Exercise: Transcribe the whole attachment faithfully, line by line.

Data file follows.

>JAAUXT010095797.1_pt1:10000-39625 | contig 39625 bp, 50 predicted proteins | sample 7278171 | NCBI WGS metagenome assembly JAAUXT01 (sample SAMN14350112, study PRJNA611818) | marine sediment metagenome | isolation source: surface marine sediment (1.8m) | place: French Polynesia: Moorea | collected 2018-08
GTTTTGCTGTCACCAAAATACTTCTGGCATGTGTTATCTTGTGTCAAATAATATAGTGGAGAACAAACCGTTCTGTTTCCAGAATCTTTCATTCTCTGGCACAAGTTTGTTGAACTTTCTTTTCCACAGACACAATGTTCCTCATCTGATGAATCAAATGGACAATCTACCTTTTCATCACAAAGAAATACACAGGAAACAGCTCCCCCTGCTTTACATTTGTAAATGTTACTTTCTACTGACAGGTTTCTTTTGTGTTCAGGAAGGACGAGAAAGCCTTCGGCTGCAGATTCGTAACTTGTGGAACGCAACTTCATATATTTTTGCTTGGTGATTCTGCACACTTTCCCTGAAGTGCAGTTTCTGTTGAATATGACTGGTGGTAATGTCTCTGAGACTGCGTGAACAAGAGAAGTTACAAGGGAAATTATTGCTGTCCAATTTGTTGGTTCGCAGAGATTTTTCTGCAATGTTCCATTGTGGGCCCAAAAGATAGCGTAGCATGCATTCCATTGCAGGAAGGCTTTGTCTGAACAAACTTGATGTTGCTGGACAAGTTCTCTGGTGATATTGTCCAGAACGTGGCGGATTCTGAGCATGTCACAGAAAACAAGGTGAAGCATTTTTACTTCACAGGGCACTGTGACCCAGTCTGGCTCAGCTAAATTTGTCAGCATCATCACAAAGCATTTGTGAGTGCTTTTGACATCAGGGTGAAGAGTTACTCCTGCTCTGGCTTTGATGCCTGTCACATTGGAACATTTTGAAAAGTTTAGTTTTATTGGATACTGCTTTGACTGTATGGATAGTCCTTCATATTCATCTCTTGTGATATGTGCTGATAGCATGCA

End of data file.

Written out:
>JAAUXT010095797.1_pt1:10000-39625 | contig 39625 bp, 50 predicted proteins | sample 7278171 | NCBI WGS metagenome assembly JAAUXT01 (sample SAMN14350112, study PRJNA611818) | marine sediment metagenome | isolation source: surface marine sediment (1.8m) | place: French Polynesia: Moorea | collected 2018-08
GTTTTGCTGTCACCAAAATACTTCTGGCATGTGTTATCTTGTGTCAAATAATATAGTGGAGAACAAACCGTTCTGTTTCCAGAATCTTTCATTCTCTGGCACAAGTTTGTTGAACTTTCTTTTCCACAGACACAATGTTCCTCATCTGATGAATCAAATGGACAATCTACCTTTTCATCACAAAGAAATACACAGGAAACAGCTCCCCCTGCTTTACATTTGTAAATGTTACTTTCTACTGACAGGTTTCTTTTGTGTTCAGGAAGGACGAGAAAGCCTTCGGCTGCAGATTCGTAACTTGTGGAACGCAACTTCATATATTTTTGCTTGGTGATTCTGCACACTTTCCCTGAAGTGCAGTTTCTGTTGAATATGACTGGTGGTAATGTCTCTGAGACTGCGTGAACAAGAGAAGTTACAAGGGAAATTATTGCTGTCCAATTTGTTGGTTCGCAGAGATTTTTCTGCAATGTTCCATTGTGGGCCCAAAAGATAGCGTAGCATGCATTCCATTGCAGGAAGGCTTTGTCTGAACAAACTTGATGTTGCTGGACAAGTTCTCTGGTGATATTGTCCAGAACGTGGCGGATTCTGAGCATGTCACAGAAAACAAGGTGAAGCATTTTTACTTCACAGGGCACTGTGACCCAGTCTGGCTCAGCTAAATTTGTCAGCATCATCACAAAGCATTTGTGAGTGCTTTTGACATCAGGGTGAAGAGTTACTCCTGCTCTGGCTTTGATGCCTGTCACATTGGAACATTTTGAAAAGTTTAGTTTTATTGGATACTGCTTTGACTGTATGGATAGTCCTTCATATTCATCTCTTGTGATATGTGCTGATAGCATGCA